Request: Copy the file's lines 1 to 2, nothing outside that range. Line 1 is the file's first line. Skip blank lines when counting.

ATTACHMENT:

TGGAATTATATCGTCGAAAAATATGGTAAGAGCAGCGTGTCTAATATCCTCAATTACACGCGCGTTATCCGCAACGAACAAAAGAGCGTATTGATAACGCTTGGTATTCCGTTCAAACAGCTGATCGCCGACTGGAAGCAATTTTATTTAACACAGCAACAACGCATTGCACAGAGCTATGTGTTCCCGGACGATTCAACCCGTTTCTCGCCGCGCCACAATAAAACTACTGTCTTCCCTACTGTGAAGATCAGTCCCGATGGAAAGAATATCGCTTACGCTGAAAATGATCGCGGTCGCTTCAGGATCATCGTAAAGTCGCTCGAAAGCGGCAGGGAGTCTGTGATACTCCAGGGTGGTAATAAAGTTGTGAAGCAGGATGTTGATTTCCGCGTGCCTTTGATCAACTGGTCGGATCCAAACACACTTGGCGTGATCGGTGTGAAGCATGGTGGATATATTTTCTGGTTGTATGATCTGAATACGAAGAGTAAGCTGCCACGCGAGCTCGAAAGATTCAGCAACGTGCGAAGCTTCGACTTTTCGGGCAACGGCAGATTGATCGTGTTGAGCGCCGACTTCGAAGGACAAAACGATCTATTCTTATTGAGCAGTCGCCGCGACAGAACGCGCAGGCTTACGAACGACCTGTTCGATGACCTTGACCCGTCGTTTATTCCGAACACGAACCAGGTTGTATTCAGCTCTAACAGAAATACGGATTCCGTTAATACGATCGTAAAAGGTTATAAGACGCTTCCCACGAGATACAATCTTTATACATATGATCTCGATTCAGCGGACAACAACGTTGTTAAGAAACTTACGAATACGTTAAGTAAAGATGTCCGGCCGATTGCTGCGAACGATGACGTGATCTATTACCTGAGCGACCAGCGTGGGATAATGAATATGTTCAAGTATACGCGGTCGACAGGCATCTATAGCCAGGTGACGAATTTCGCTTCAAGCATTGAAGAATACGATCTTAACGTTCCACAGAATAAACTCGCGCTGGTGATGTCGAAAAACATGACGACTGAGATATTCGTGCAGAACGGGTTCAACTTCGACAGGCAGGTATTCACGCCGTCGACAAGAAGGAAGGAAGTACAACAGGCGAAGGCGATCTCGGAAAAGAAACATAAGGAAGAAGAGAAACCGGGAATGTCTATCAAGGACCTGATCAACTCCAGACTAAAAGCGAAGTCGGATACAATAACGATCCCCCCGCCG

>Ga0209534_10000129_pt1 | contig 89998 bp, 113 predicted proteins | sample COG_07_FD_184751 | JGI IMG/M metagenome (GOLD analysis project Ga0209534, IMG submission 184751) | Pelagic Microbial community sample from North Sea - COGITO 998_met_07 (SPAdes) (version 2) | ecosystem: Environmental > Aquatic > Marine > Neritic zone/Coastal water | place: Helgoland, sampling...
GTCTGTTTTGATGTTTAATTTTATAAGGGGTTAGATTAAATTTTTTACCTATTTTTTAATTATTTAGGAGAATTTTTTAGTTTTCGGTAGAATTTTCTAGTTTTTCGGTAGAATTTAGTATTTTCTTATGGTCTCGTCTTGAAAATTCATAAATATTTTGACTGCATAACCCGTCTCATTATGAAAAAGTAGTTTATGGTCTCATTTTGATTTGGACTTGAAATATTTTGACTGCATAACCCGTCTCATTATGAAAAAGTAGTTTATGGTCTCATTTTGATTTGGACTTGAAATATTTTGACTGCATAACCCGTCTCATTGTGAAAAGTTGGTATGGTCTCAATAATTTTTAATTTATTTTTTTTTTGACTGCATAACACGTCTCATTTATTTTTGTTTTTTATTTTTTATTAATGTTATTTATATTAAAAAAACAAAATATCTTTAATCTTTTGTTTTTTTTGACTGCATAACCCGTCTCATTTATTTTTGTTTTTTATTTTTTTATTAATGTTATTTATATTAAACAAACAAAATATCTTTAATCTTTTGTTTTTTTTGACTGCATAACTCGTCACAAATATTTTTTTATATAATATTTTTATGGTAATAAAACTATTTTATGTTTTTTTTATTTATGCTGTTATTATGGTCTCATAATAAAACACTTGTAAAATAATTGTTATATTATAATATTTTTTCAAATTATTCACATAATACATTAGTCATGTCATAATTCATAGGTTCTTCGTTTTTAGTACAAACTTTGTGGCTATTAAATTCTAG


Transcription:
TGGAATTATATCGTCGAAAAATATGGTAAGAGCAGCGTGTCTAATATCCTCAATTACACGCGCGTTATCCGCAACGAACAAAAGAGCGTATTGATAACGCTTGGTATTCCGTTCAAACAGCTGATCGCCGACTGGAAGCAATTTTATTTAACACAGCAACAACGCATTGCACAGAGCTATGTGTTCCCGGACGATTCAACCCGTTTCTCGCCGCGCCACAATAAAACTACTGTCTTCCCTACTGTGAAGATCAGTCCCGATGGAAAGAATATCGCTTACGCTGAAAATGATCGCGGTCGCTTCAGGATCATCGTAAAGTCGCTCGAAAGCGGCAGGGAGTCTGTGATACTCCAGGGTGGTAATAAAGTTGTGAAGCAGGATGTTGATTTCCGCGTGCCTTTGATCAACTGGTCGGATCCAAACACACTTGGCGTGATCGGTGTGAAGCATGGTGGATATATTTTCTGGTTGTATGATCTGAATACGAAGAGTAAGCTGCCACGCGAGCTCGAAAGATTCAGCAACGTGCGAAGCTTCGACTTTTCGGGCAACGGCAGATTGATCGTGTTGAGCGCCGACTTCGAAGGACAAAACGATCTATTCTTATTGAGCAGTCGCCGCGACAGAACGCGCAGGCTTACGAACGACCTGTTCGATGACCTTGACCCGTCGTTTATTCCGAACACGAACCAGGTTGTATTCAGCTCTAACAGAAATACGGATTCCGTTAATACGATCGTAAAAGGTTATAAGACGCTTCCCACGAGATACAATCTTTATACATATGATCTCGATTCAGCGGACAACAACGTTGTTAAGAAACTTACGAATACGTTAAGTAAAGATGTCCGGCCGATTGCTGCGAACGATGACGTGATCTATTACCTGAGCGACCAGCGTGGGATAATGAATATGTTCAAGTATACGCGGTCGACAGGCATCTATAGCCAGGTGACGAATTTCGCTTCAAGCATTGAAGAATACGATCTTAACGTTCCACAGAATAAACTCGCGCTGGTGATGTCGAAAAACATGACGACTGAGATATTCGTGCAGAACGGGTTCAACTTCGACAGGCAGGTATTCACGCCGTCGACAAGAAGGAAGGAAGTACAACAGGCGAAGGCGATCTCGGAAAAGAAACATAAGGAAGAAGAGAAACCGGGAATGTCTATCAAGGACCTGATCAACTCCAGACTAAAAGCGAAGTCGGATACAATAACGATCCCCCCGCCG

>Ga0209534_10000129_pt1 | contig 89998 bp, 113 predicted proteins | sample COG_07_FD_184751 | JGI IMG/M metagenome (GOLD analysis project Ga0209534, IMG submission 184751) | Pelagic Microbial community sample from North Sea - COGITO 998_met_07 (SPAdes) (version 2) | ecosystem: Environmental > Aquatic > Marine > Neritic zone/Coastal water | place: Helgoland, sampling...